Almost overnight, illicit brewing and liquor smuggling became one of the biggest industries in the state. Haryana's tourism industry suffered badly, as tourists preferred to visit neighbouring states where there was no prohibition. Profits of most hotels and restaurants, including the state-owned Haryana tourism resorts, plummeted. And, a u-turn became inevitable.

Will this also happen in Bihar, Kerala and eventually in Tamil Nadu?


Article 47 of the Constitution (Directive Principles of the State Policy) encourages the state to carry out prohibition.

Although directive principles are non-justiciable, it says 'the state shall endeavour to bring about prohibition of the consumption, except for medicinal purposes, of intoxicating drinks and of drugs which are injurious to health.'

Prohibition was implemented in Madras (present day Tamil Nadu) and Bombay (present day Maharashtra and Gujarat) between 1948 and 1950. In the early years after Independence, it was also enforced in Odisha, Assam, Madhya Pradesh, Karnataka and Kerala.

The Prohibition Enquiry Committee in 1954 had set April 1958 as the target to achieve national prohibition. However, the potential loss of revenue was a sufficient argument for most states to opt out.

Gujarat: Maharashtra and Gujarat were carved out of the state of Bombay in 1960. While Maharashtra discontinued prohibition, Gujarat, the home state of Mahatma Gandhi, has enforced prohibition ever since.

Manipur: Prohibition in the state was enforced in 1991, after demands by women's groups and insurgent groups. Some of these women groups have also become vigilante groups that disapprove of young unmarried couples hanging out together and raid restaurants and parks.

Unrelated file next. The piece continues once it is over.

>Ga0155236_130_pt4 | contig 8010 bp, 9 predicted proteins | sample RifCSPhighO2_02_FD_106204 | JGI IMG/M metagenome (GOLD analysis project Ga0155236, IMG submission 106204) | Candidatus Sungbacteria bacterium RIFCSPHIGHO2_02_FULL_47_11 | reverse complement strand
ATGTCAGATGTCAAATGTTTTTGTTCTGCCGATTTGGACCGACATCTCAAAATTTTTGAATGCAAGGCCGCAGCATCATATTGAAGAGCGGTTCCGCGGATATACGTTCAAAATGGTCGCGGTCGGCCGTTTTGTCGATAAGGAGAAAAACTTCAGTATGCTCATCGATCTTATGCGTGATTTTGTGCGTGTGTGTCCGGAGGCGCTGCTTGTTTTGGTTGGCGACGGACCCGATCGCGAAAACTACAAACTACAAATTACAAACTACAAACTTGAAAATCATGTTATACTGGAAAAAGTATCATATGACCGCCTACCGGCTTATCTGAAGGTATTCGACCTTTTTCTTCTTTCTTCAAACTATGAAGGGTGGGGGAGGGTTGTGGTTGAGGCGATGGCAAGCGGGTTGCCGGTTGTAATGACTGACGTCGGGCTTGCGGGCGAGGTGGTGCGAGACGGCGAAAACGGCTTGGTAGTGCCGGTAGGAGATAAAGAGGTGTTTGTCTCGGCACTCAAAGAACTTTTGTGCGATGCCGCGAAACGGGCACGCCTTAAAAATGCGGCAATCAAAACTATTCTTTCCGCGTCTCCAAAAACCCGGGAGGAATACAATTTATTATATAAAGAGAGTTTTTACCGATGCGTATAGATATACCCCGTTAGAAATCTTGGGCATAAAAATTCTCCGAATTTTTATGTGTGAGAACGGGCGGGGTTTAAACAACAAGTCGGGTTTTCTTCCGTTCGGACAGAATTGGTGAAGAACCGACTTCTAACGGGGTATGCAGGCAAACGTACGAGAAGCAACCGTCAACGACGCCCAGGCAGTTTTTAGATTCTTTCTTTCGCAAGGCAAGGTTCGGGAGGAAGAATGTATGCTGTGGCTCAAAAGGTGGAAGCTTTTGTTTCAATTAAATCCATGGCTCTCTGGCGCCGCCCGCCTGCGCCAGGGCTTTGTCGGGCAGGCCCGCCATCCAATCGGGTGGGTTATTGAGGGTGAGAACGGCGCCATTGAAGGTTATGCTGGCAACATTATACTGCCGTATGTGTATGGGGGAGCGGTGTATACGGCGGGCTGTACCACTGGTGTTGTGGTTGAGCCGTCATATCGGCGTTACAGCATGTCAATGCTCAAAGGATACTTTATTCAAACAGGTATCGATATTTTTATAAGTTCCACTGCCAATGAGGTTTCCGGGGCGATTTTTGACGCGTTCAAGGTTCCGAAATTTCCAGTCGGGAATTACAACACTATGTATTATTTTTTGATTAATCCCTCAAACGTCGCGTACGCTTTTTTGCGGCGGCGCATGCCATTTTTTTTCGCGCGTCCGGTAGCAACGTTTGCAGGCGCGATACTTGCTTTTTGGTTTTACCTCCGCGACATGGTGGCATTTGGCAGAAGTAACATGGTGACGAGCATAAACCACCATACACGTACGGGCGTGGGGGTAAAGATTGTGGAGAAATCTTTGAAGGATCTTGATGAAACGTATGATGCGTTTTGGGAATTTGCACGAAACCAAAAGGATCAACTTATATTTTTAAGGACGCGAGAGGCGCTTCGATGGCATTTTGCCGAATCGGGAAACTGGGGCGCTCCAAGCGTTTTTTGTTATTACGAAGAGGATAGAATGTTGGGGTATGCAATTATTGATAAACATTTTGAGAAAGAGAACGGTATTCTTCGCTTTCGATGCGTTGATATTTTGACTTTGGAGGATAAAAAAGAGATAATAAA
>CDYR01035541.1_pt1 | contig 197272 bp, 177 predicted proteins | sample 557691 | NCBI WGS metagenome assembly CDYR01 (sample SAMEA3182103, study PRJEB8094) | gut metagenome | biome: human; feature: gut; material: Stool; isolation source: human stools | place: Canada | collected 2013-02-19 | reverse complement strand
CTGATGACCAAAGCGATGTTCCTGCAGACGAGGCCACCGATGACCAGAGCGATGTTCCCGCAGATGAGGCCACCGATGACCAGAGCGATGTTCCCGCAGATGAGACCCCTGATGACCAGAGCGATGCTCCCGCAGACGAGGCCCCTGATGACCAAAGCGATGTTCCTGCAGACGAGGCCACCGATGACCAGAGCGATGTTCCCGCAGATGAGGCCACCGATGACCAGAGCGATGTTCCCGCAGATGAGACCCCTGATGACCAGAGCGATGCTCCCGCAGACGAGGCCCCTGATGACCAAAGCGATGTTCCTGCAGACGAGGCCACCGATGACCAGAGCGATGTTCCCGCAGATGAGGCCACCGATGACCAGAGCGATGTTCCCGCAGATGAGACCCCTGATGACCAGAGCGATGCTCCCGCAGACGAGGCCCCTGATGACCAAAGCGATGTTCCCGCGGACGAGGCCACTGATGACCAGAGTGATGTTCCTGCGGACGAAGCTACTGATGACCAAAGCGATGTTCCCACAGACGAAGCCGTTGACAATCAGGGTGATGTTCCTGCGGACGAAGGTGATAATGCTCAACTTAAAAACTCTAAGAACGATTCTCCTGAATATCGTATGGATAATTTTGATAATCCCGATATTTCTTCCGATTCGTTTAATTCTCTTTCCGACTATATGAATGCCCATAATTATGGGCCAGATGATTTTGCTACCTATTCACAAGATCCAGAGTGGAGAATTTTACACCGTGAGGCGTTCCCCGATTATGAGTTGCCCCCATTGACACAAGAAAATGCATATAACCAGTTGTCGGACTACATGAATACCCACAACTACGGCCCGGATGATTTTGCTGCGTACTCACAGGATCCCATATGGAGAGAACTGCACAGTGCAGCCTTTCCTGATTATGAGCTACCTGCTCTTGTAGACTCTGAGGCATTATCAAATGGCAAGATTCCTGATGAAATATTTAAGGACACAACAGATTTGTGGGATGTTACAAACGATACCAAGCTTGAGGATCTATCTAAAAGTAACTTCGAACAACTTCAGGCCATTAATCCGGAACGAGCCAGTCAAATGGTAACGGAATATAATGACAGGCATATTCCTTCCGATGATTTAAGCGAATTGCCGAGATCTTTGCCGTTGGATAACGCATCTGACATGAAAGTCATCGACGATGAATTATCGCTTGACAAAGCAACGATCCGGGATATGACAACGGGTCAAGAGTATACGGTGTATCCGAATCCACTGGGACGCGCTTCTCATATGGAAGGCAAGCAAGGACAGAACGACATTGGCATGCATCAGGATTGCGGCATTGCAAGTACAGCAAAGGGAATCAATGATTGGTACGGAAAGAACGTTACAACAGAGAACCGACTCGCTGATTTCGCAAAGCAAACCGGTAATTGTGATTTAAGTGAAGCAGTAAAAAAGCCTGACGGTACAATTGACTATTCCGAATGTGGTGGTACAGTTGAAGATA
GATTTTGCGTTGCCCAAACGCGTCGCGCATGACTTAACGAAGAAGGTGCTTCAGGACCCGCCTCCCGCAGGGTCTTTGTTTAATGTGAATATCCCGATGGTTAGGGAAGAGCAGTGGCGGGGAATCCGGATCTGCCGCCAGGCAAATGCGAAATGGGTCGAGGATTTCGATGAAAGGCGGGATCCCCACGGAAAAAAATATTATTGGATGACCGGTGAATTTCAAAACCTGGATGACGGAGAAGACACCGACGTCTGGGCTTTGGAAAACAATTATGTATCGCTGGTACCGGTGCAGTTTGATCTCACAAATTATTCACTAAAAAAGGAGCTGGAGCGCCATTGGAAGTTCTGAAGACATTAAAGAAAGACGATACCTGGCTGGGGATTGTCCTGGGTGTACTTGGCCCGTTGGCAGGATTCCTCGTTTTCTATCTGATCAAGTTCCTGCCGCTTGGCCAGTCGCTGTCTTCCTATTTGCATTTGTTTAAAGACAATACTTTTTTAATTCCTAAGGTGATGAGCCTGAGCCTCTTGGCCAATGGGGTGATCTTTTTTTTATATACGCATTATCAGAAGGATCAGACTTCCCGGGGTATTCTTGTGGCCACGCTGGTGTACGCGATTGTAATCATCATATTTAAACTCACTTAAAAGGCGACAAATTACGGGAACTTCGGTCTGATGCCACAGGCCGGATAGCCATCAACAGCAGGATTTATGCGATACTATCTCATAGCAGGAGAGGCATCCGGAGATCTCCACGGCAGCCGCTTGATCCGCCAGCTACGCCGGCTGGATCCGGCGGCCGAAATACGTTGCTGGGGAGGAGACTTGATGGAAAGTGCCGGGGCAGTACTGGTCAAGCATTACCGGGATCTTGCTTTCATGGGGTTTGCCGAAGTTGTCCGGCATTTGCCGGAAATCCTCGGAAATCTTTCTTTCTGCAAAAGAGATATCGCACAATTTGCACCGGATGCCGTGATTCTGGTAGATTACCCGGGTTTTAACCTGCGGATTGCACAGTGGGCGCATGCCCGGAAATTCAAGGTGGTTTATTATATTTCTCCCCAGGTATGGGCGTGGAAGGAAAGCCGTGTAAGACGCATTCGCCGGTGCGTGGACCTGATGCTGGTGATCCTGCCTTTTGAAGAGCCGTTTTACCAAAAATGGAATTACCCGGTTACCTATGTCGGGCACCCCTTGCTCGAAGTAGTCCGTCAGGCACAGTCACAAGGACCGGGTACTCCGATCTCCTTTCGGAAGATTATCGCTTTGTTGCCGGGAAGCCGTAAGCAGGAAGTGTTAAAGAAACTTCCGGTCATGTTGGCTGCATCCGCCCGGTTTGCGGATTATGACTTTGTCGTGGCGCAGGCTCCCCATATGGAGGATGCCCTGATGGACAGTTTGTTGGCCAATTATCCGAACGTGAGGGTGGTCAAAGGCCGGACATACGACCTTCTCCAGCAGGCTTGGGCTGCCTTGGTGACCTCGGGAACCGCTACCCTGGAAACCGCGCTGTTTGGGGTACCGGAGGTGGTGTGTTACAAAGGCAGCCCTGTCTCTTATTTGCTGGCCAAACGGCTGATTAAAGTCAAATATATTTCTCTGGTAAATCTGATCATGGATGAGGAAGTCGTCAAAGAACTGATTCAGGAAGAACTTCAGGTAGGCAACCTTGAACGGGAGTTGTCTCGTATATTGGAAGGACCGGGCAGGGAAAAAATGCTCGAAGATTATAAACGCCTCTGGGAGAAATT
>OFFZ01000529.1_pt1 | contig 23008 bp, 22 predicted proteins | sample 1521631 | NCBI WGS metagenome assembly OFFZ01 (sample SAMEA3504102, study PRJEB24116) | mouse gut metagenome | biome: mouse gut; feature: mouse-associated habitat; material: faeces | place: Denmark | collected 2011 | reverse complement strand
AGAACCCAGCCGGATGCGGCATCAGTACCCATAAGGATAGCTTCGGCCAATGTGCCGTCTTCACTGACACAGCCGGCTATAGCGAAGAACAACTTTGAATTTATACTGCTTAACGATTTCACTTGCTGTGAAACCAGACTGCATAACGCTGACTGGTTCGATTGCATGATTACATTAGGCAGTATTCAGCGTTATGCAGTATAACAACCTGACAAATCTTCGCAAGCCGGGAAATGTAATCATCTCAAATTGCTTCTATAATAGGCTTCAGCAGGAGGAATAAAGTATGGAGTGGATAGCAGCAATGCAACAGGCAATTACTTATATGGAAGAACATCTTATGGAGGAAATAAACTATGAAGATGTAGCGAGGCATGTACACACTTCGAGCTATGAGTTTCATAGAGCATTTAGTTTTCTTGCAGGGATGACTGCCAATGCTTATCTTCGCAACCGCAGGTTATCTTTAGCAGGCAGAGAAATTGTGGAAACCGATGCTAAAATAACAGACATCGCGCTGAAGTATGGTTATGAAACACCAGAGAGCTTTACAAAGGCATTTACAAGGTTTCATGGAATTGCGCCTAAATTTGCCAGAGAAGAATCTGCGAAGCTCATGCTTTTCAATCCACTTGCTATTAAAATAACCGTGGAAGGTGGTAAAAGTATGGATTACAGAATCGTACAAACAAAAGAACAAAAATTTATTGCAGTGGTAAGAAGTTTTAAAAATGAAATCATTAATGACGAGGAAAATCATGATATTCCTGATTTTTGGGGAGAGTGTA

It was partially lifted in 2002. In 2015, the Congress government cited revenue loss to defend its attempt to completely lift prohibition.

Nagaland: Prohibition, under pressure from the influential Naga Mothers Association, was introduced in 1989. The Nagaland Baptist Church Council has been a strong votary of prohibition in the state.

Mizoram: Prohibition introduced with the passing of Mizoram Liquor Total Prohibition Act in 1995, with the church playing an important role. In 2007, the state government made concessions to help production of wine for exports, with the purpose of creating job opportunities.

Andhra Pradesh: Then chief minister N T Rama Rao imposed prohibition in 1994, after an anti-liquor women's movement in both rural and urban areas. Eleven districts of Andhra had been under prohibition from 1958 to 1969.

In 1997, NTR's successor and son-in-law N Chandrababu Naidu lifted prohibition, claiming it was neither successful nor feasible because of smuggling from bordering states.

Haryana: The Bansi Lal-led Haryana Vikas Party and the Bharatiya Janata Party won the election on the promise of prohibition, and ordered it soon after forming the government in 1996. It continued for sometime, but had to be lifted by April 1998 because of large scale smuggling of and spawning of a liquor mafia.

It was estimated the state lost Rs 1,200 crore (Rs 12 billion) in revenue.

Tamil Nadu: Prohibition was first imposed by the chief minister of Madras province, C Rajagopalachari, in 1937. It was reversed in 1971 by the Dravida Munnetra Kazhagam government, only to reinstate it in 1973.

Its rival All India Anna Dravida Munnetra Kazhagam lifted prohibition in 1977, but four years later allowed sale of only arrack and toddy. It banned arrack and toddy in 1987, lifted during the subsequent AIADMK government.

Chief Minister Jayalalithaa has promised prohibition if she returns to power.

Karnataka: There is no large scale prohibition, but arrack banned since 2007.

Kerala: The Congress government in the state announced phased prohibition in the state from April 2015. The Communist Party of India-Marxist has promised lifting the ban if it forms the government after the state polls.

Bihar: The state has enforced total prohibition from April this year.

Lakshadweep: The Lakshadweep Prohibition Regulation 1979 extends to the entire Union Territory. Being an international tourist centre, Bangaram is exempted.

Aditi Phadnis
Source: source image